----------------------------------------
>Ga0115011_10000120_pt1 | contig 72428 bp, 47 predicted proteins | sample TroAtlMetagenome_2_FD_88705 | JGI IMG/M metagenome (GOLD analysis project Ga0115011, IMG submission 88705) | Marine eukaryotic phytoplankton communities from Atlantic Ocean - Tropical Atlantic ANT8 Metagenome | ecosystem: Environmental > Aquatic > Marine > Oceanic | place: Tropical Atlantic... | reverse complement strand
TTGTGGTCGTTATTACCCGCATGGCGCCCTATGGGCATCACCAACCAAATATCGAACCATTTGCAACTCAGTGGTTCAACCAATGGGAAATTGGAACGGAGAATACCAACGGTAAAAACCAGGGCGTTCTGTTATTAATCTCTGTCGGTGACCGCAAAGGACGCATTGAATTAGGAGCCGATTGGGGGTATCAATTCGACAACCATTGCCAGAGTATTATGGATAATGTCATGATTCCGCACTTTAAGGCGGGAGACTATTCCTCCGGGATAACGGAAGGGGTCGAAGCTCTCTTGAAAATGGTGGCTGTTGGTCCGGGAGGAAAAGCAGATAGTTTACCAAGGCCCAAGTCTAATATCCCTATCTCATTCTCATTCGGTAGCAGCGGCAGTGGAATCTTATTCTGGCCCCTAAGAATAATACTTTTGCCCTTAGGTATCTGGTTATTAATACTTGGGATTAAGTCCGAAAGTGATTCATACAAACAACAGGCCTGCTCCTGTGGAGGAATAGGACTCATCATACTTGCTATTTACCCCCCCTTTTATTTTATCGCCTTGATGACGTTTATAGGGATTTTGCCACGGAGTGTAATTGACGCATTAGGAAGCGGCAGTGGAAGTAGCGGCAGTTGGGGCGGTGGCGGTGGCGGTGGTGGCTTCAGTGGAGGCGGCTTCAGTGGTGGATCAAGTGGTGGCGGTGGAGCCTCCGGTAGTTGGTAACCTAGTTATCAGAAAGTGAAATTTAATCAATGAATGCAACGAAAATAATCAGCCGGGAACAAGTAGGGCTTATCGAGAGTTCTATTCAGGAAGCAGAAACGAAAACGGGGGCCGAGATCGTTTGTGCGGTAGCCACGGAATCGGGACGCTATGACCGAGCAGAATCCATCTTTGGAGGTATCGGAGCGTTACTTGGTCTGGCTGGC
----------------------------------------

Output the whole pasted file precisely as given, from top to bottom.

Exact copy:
>Ga0115011_10000120_pt1 | contig 72428 bp, 47 predicted proteins | sample TroAtlMetagenome_2_FD_88705 | JGI IMG/M metagenome (GOLD analysis project Ga0115011, IMG submission 88705) | Marine eukaryotic phytoplankton communities from Atlantic Ocean - Tropical Atlantic ANT8 Metagenome | ecosystem: Environmental > Aquatic > Marine > Oceanic | place: Tropical Atlantic... | reverse complement strand
TTGTGGTCGTTATTACCCGCATGGCGCCCTATGGGCATCACCAACCAAATATCGAACCATTTGCAACTCAGTGGTTCAACCAATGGGAAATTGGAACGGAGAATACCAACGGTAAAAACCAGGGCGTTCTGTTATTAATCTCTGTCGGTGACCGCAAAGGACGCATTGAATTAGGAGCCGATTGGGGGTATCAATTCGACAACCATTGCCAGAGTATTATGGATAATGTCATGATTCCGCACTTTAAGGCGGGAGACTATTCCTCCGGGATAACGGAAGGGGTCGAAGCTCTCTTGAAAATGGTGGCTGTTGGTCCGGGAGGAAAAGCAGATAGTTTACCAAGGCCCAAGTCTAATATCCCTATCTCATTCTCATTCGGTAGCAGCGGCAGTGGAATCTTATTCTGGCCCCTAAGAATAATACTTTTGCCCTTAGGTATCTGGTTATTAATACTTGGGATTAAGTCCGAAAGTGATTCATACAAACAACAGGCCTGCTCCTGTGGAGGAATAGGACTCATCATACTTGCTATTTACCCCCCCTTTTATTTTATCGCCTTGATGACGTTTATAGGGATTTTGCCACGGAGTGTAATTGACGCATTAGGAAGCGGCAGTGGAAGTAGCGGCAGTTGGGGCGGTGGCGGTGGCGGTGGTGGCTTCAGTGGAGGCGGCTTCAGTGGTGGATCAAGTGGTGGCGGTGGAGCCTCCGGTAGTTGGTAACCTAGTTATCAGAAAGTGAAATTTAATCAATGAATGCAACGAAAATAATCAGCCGGGAACAAGTAGGGCTTATCGAGAGTTCTATTCAGGAAGCAGAAACGAAAACGGGGGCCGAGATCGTTTGTGCGGTAGCCACGGAATCGGGACGCTATGACCGAGCAGAATCCATCTTTGGAGGTATCGGAGCGTTACTTGGTCTGGCTGGC